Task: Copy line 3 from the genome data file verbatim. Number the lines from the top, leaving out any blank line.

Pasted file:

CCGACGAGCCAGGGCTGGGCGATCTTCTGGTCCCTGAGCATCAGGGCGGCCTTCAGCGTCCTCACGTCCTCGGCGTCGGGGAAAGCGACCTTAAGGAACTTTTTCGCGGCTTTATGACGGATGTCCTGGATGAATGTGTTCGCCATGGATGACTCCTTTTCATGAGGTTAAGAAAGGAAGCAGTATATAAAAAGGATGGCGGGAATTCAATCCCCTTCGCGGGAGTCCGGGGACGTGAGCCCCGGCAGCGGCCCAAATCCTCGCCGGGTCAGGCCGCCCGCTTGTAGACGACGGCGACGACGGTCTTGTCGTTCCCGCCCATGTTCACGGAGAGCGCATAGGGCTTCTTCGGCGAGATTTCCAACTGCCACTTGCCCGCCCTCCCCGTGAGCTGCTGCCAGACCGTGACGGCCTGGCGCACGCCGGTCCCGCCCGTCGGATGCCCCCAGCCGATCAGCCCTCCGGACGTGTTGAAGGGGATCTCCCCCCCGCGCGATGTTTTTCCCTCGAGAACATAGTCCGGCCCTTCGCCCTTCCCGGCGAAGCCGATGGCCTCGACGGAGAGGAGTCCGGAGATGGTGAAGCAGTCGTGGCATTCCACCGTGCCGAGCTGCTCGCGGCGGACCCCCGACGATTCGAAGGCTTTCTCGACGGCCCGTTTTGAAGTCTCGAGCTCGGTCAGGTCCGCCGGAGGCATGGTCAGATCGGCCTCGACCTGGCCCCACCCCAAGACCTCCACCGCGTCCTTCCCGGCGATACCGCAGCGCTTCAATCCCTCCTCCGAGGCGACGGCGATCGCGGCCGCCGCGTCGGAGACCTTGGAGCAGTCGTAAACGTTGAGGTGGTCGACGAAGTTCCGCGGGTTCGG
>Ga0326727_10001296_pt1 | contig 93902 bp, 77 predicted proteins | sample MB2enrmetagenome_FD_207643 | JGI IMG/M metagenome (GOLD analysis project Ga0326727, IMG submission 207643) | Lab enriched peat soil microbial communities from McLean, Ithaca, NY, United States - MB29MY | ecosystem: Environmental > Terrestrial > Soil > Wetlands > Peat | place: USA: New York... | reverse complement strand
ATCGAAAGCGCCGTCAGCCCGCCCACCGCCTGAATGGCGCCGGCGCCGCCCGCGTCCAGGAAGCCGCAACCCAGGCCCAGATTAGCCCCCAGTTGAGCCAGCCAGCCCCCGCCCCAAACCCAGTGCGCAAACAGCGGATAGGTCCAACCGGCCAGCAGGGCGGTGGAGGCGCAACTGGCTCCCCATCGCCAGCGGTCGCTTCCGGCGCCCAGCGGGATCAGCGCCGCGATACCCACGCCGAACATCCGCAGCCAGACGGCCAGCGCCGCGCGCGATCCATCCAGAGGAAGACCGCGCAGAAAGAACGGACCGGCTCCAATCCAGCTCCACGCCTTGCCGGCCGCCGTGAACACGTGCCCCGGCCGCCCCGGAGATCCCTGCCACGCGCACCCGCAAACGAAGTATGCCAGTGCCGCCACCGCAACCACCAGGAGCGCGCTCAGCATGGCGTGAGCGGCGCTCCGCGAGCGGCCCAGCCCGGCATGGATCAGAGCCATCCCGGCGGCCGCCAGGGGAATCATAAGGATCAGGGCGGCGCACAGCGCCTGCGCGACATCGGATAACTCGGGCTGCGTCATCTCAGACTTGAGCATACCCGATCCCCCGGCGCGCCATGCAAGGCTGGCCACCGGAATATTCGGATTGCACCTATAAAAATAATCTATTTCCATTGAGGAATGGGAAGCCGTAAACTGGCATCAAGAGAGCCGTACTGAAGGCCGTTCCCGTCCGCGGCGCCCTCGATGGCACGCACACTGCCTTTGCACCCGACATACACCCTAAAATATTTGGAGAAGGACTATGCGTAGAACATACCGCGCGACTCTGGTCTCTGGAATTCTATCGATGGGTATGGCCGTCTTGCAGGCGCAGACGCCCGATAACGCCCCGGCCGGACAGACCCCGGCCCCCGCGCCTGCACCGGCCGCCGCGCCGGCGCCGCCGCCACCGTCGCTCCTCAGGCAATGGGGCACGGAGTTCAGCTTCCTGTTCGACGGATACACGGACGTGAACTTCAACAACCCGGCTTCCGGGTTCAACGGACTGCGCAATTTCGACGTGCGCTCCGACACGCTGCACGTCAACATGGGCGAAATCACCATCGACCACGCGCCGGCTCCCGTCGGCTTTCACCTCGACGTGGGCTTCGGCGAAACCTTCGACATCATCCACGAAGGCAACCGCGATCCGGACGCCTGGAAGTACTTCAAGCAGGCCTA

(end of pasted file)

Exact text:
ATCGAAAGCGCCGTCAGCCCGCCCACCGCCTGAATGGCGCCGGCGCCGCCCGCGTCCAGGAAGCCGCAACCCAGGCCCAGATTAGCCCCCAGTTGAGCCAGCCAGCCCCCGCCCCAAACCCAGTGCGCAAACAGCGGATAGGTCCAACCGGCCAGCAGGGCGGTGGAGGCGCAACTGGCTCCCCATCGCCAGCGGTCGCTTCCGGCGCCCAGCGGGATCAGCGCCGCGATACCCACGCCGAACATCCGCAGCCAGACGGCCAGCGCCGCGCGCGATCCATCCAGAGGAAGACCGCGCAGAAAGAACGGACCGGCTCCAATCCAGCTCCACGCCTTGCCGGCCGCCGTGAACACGTGCCCCGGCCGCCCCGGAGATCCCTGCCACGCGCACCCGCAAACGAAGTATGCCAGTGCCGCCACCGCAACCACCAGGAGCGCGCTCAGCATGGCGTGAGCGGCGCTCCGCGAGCGGCCCAGCCCGGCATGGATCAGAGCCATCCCGGCGGCCGCCAGGGGAATCATAAGGATCAGGGCGGCGCACAGCGCCTGCGCGACATCGGATAACTCGGGCTGCGTCATCTCAGACTTGAGCATACCCGATCCCCCGGCGCGCCATGCAAGGCTGGCCACCGGAATATTCGGATTGCACCTATAAAAATAATCTATTTCCATTGAGGAATGGGAAGCCGTAAACTGGCATCAAGAGAGCCGTACTGAAGGCCGTTCCCGTCCGCGGCGCCCTCGATGGCACGCACACTGCCTTTGCACCCGACATACACCCTAAAATATTTGGAGAAGGACTATGCGTAGAACATACCGCGCGACTCTGGTCTCTGGAATTCTATCGATGGGTATGGCCGTCTTGCAGGCGCAGACGCCCGATAACGCCCCGGCCGGACAGACCCCGGCCCCCGCGCCTGCACCGGCCGCCGCGCCGGCGCCGCCGCCACCGTCGCTCCTCAGGCAATGGGGCACGGAGTTCAGCTTCCTGTTCGACGGATACACGGACGTGAACTTCAACAACCCGGCTTCCGGGTTCAACGGACTGCGCAATTTCGACGTGCGCTCCGACACGCTGCACGTCAACATGGGCGAAATCACCATCGACCACGCGCCGGCTCCCGTCGGCTTTCACCTCGACGTGGGCTTCGGCGAAACCTTCGACATCATCCACGAAGGCAACCGCGATCCGGACGCCTGGAAGTACTTCAAGCAGGCCTA